By Length
Full (4-12 min)
Short (1-4 min)
By Date
2024 | 2023 | 2022 | 2021
2020 | 2019 | 2018 | 2017
2016 | 2015 | 2014 | 2013
2012 | 2011 | 2010 | 2009
2008 | 2007 | 2006
By Category
Solar System
White Dwarfs
Neutron Stars
Black Holes
Milky Way Galaxy
Normal Galaxies
Groups of Galaxies
Cosmology/Deep Field
Space Scoop for Kids!
Chandra Sketches
Quick Look
Visual Descriptions
How To
RSS Reader
Audio-only format podcast
Web Shortcuts
Chandra Blog
RSS Feed
Email Newsletter
News & Noteworthy
Image Use Policy
Questions & Answers
Glossary of Terms
Download Guide
Get Adobe Reader

Tour: A Giant Black Hole Destroys a Massive Star

Astronomers have made an unprecedented forensic study of a star that was torn apart when it ventured too close to a giant black and then had its insides tossed out into space.

NASA’s Chandra X-ray Observatory and ESA’s XMM-Newton studied the amount of nitrogen and carbon near a black hole known to have torn apart a star. Astronomers think these elements were created inside the star before it was ripped apart as it neared the black hole.

Astronomers have found many examples of “tidal disruption events” in recent years, where the gravitational forces from a massive black hole destroy a star. This causes a flare, often seen in optical and ultraviolet light and X-rays, as the star’s debris is heated up. This one, called ASASSN-14li, stands out for several reasons.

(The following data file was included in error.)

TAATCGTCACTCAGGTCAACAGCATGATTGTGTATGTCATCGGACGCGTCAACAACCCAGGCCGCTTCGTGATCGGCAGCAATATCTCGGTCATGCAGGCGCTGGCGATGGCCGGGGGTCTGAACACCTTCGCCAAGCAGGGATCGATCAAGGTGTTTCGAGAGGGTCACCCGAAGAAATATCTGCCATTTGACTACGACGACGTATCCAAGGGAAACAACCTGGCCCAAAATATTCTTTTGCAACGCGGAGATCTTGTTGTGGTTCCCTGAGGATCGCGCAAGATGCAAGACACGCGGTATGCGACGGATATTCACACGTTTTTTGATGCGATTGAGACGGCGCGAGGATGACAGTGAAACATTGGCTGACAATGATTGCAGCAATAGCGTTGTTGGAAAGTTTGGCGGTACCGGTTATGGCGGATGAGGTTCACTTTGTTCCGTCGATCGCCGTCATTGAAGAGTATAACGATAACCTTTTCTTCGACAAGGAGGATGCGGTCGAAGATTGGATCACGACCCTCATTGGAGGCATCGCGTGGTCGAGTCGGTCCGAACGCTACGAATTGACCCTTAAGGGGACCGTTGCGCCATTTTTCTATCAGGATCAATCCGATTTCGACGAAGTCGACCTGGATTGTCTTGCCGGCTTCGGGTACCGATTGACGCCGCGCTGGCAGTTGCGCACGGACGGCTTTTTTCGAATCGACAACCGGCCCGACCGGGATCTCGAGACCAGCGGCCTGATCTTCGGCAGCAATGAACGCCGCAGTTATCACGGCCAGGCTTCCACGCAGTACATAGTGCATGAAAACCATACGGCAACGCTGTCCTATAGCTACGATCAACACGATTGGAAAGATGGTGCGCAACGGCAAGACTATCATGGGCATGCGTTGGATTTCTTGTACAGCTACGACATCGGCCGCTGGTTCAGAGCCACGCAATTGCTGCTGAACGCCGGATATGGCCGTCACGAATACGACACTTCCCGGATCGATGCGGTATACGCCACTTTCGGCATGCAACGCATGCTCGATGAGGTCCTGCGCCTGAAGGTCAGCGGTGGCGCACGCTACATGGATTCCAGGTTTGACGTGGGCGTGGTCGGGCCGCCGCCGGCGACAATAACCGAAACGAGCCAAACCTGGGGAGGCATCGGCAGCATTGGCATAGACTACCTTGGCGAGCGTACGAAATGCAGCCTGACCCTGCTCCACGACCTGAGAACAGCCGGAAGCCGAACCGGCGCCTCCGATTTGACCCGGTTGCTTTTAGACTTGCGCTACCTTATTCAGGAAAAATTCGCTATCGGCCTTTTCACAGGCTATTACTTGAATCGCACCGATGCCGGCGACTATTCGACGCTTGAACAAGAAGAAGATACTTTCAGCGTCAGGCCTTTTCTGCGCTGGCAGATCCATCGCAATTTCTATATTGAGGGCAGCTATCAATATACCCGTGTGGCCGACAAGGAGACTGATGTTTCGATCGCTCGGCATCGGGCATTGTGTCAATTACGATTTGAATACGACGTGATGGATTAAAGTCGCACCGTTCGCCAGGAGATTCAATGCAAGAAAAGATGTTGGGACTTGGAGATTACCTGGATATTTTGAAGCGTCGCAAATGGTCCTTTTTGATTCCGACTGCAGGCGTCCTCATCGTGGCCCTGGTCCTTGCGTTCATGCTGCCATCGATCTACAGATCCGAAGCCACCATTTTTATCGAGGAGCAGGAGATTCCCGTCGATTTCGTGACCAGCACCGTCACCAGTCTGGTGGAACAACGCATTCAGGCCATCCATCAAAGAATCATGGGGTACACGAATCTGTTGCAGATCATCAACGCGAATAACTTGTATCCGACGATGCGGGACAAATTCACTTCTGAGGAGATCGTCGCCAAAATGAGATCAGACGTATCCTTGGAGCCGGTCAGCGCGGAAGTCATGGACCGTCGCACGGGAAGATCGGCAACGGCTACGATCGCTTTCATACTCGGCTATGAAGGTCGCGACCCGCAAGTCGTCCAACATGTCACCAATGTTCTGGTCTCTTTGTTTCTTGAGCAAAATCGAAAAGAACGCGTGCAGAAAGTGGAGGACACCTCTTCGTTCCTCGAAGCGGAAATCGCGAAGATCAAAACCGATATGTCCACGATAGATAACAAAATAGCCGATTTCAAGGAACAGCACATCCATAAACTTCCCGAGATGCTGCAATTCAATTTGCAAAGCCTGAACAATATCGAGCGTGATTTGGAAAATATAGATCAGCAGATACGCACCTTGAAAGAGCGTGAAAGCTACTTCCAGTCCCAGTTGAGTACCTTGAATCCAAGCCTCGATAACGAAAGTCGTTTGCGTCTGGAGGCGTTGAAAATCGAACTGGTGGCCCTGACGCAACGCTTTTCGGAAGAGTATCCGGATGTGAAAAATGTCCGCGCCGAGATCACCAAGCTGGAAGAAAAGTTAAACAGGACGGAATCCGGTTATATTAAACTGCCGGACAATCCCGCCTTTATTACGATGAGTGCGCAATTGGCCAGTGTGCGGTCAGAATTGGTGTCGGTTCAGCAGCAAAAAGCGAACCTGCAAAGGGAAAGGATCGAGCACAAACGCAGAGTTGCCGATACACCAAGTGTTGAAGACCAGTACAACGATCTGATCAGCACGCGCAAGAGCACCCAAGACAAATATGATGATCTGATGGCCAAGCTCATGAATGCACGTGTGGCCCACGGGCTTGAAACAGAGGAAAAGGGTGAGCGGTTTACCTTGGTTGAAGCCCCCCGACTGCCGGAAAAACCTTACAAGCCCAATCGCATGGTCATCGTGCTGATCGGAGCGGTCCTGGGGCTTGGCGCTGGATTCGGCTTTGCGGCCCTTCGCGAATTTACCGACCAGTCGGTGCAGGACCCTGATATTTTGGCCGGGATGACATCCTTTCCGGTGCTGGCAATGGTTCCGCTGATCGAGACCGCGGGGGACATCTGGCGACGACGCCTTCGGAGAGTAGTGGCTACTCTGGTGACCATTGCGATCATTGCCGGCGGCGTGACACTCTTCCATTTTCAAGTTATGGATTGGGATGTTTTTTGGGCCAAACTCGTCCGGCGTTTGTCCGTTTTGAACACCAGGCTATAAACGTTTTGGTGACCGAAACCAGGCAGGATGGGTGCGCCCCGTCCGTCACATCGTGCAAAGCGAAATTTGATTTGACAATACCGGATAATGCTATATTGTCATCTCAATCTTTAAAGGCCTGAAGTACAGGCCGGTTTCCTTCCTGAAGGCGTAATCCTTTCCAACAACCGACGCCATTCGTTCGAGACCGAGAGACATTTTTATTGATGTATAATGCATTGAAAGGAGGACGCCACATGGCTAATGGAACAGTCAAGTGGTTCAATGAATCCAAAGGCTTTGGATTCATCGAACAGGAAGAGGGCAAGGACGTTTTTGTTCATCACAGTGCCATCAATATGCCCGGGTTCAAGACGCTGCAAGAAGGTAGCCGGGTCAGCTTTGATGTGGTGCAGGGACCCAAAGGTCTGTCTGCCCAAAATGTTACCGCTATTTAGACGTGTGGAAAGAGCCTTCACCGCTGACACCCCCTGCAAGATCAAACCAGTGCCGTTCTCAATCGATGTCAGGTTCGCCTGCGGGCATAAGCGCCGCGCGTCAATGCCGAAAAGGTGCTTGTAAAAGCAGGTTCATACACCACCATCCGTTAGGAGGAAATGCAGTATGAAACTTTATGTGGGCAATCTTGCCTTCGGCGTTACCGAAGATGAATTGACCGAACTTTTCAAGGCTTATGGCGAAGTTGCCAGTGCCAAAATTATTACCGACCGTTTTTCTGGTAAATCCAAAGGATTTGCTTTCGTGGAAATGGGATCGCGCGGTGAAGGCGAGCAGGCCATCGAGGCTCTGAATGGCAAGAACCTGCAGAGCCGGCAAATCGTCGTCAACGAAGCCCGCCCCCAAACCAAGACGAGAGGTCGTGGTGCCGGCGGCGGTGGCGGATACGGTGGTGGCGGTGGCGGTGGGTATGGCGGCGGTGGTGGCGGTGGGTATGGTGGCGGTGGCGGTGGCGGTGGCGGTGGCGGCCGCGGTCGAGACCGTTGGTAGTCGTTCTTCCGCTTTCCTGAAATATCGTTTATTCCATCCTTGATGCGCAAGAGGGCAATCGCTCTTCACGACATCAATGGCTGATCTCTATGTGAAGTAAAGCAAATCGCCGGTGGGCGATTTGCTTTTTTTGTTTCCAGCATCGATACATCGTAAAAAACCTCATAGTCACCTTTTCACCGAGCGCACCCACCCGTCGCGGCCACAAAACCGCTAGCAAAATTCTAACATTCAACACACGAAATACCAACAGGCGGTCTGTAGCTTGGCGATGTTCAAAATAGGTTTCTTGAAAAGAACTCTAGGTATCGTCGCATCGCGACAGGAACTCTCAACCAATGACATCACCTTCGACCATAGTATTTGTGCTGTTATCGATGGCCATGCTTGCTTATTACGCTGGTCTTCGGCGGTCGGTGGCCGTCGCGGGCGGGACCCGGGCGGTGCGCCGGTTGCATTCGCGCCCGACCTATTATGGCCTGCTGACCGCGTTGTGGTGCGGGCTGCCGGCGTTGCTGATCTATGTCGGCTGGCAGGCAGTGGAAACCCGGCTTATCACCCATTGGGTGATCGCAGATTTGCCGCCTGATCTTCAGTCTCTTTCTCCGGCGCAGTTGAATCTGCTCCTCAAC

At the time of discovery in November 2014 it was the closest tidal disruption to Earth — about 290 million light-years — in about a decade. Because of this proximity, ASASSN-14li has provided an extraordinary level of detail about the destroyed star. The research team applied new theoretical models to make improved estimates, compared to previous work, of the amount of nitrogen and carbon around the black hole.

The relative amount of nitrogen to carbon that was found points to material from the interior of a doomed star weighing about three times the mass of the Sun. This would make the star in ASASSN-14li one of the most massive — and perhaps the most massive — that astronomers have seen ripped apart by a black hole to date.

In addition to the unusual size of the destroyed star and the ability to conduct the detailed forensics on it, ASASSN-14li is also exciting because of what it means for future studies. Astronomers have seen moderately massive stars like ASASSN-14li’s in the star cluster containing the supermassive black hole in the center of our galaxy. Therefore, the ability to estimate stellar masses of tidally disrupted stars potentially gives astronomers a way to identify the presence of star clusters around supermassive black holes in more distant galaxies.

Until this study there was a strong possibility that the elements observed in X-rays might have come from gas released in previous eruptions from the supermassive black hole. The pattern of elements analyzed here, however, appears to have come from a single star.

Return to Podcasts